DINE’s solution to health impacts of Daylight Savings Time ending

Day Light Savings Time end reminder to turn the clocks backTwice a year, when Daylight Savings Time starts and ends, our bodies are jerked out of rhythm and for days afterward, we suffer through impacts ranging from lack of sleep to depression.  Prepare yourselves, friends, you’re about to go through it again as you navigate through the various impacts of decreasing daylight in our days.  For our friends in New England, this means waking up in the dark and often eating two out of three meals a day in the dark too.  This weekend, we turn the clocks back an hour and start the journey into winter.  Yet, your friends at Distinctive Inns of New England (DINE) have the answer – a romantic getaway with time in front of the fire, amazingly cozy and comfortable beds and plenty of exercise while exploring new places will do the trick to overcome those negative impacts of shorter days.

Let’s look at what happens to travelers when the clocks turn back and Daylight Savings Time ends.  A lot of the issues revolve around sleep.  A story in The Telegraph explains health impacts from Daylight Savings Time ending. Joseph Gannon, 29, Chief Sleep Physiologist and Clinical Lead at The Sleep Disorders Clinic explains how Daylight Saving Time changes our circadian rhythm. ‘Your rhythm is how your body regulates your 24 hour body clock and it’s dictated by light. For example, if you think back to when we were cavemen and women, in the morning the light would enter our eyes, which would reduce the amount of the hormone melatonin being produced. [Melatonin is a natural hormone that helps induce sleep and is prohibited by light.] Then as the sun sets, not having that inhibitory effect from the sunlight, the melatonin level increases in our body and we start feeling more tired.’

Other research goes on to describe an increase in heart attacks, stroke and car accidents, all related to how less daylight impacts the body and sleep.  So, what is a traveler to do?

Two red wine glasses in foreground and a flickering fire in backgroundThe best way to combat the impacts of Daylight Savings Time ending is to find ways to relax, sleep well and exercise according to a myriad of experts on the topic.  While the members of DINE are not sleep or dietary experts, they do qualify as experts in relaxation.  Schedule your next getaway to one of the 11 DINE inns and you’ll be treated to all the remedies you need to fight the impacts of shorter days and loss of Daylight Savings Time.  Replace the sunlight with the light from a flickering fire. Fall into bed after a day of exploring, shopping, and discovering in DINE country and get a great night’s sleep from the fabulous activity of the day and the amazingly comfortable bed.  Then start the next day right with a fresh and healthy breakfast.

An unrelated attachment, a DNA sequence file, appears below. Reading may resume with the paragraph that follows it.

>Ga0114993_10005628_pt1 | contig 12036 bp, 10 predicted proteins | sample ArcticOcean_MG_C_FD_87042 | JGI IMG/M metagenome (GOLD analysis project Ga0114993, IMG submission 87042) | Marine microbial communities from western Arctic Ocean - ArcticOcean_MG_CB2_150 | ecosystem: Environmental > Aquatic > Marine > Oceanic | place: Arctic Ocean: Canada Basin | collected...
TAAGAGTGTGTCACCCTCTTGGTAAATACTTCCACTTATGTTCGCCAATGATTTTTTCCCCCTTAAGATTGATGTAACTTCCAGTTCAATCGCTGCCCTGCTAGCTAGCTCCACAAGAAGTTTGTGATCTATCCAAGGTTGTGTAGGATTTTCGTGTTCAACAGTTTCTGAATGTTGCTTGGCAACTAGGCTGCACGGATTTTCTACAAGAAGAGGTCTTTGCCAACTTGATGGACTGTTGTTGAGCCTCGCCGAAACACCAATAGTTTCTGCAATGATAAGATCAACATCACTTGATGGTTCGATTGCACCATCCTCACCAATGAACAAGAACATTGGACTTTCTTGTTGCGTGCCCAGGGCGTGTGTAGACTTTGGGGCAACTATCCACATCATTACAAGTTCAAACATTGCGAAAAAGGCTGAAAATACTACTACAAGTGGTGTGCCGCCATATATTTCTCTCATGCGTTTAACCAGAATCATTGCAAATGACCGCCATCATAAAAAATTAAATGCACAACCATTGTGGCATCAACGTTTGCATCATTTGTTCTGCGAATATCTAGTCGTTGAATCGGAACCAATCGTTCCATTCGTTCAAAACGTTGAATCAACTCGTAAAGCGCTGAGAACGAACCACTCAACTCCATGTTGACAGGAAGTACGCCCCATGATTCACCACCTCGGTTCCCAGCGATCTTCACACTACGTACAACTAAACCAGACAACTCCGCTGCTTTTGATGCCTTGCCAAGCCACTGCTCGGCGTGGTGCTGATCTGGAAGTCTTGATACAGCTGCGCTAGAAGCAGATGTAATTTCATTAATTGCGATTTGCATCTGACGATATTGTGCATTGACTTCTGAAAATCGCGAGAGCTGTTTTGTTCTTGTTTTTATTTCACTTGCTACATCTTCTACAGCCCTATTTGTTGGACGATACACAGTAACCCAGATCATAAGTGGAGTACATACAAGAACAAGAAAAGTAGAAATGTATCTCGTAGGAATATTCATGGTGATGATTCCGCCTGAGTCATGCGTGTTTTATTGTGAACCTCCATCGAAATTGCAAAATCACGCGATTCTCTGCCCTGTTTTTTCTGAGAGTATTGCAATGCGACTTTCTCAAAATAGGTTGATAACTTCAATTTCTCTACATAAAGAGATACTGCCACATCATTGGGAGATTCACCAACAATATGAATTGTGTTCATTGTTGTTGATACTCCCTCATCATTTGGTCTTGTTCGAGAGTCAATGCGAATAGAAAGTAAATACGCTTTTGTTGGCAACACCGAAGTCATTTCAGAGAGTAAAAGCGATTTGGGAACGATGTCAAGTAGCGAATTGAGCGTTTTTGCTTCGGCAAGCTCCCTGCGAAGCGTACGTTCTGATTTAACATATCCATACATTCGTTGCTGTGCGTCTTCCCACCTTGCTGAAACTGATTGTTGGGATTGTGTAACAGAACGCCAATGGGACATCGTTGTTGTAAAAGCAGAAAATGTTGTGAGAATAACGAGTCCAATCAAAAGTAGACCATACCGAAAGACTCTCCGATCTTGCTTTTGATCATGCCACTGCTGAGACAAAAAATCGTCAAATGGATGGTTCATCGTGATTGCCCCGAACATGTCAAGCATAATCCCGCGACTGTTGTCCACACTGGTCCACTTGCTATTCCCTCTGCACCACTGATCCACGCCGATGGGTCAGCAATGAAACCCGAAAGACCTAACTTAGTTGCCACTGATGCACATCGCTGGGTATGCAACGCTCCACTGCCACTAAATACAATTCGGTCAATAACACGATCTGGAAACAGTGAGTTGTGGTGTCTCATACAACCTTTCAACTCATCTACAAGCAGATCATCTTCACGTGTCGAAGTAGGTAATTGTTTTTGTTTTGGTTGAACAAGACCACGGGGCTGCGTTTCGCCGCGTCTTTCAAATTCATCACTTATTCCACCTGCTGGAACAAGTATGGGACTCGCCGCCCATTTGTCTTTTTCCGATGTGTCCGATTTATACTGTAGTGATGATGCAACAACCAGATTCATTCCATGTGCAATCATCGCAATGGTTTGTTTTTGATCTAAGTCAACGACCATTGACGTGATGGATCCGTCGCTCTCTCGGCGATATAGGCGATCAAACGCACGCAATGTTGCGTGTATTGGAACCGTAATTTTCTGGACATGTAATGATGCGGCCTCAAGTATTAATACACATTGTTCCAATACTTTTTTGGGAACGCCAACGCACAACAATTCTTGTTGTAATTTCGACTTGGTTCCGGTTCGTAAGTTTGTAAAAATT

Amazingly one DINE getaway packs a punch toward addressing the twice yearly impacts of time changes. It’s just what the doctor ordered for easing into your new circadian rhythm with a big dose of R&R too.

Don’t forget, when you book your reservation with any of the 11 DINE inns, be sure to book directly with the inn for the best rates and availability.

In New Hampshire:  Manor on Golden Pond in Holderness & Chesterfield Inn in West Chesterfield.

In Vermont:  Rabbit Hill Inn in Lower Waterford & Grafton Inn in Grafton

In Massachusetts:  Harbor Light Inn in Marblehead, Gateways Inn & Restaurant in Lenox, Deerfield Inn in Historic Deerfield and Captain’s House Inn in Chatham on Cape Cod.

In Connecticut: Inn at Harbor Hill Marina in Niantic.

In Maine:  Captain Jefferds Inn in Kennebunkport & Camden Maine Stay Inn in Camden.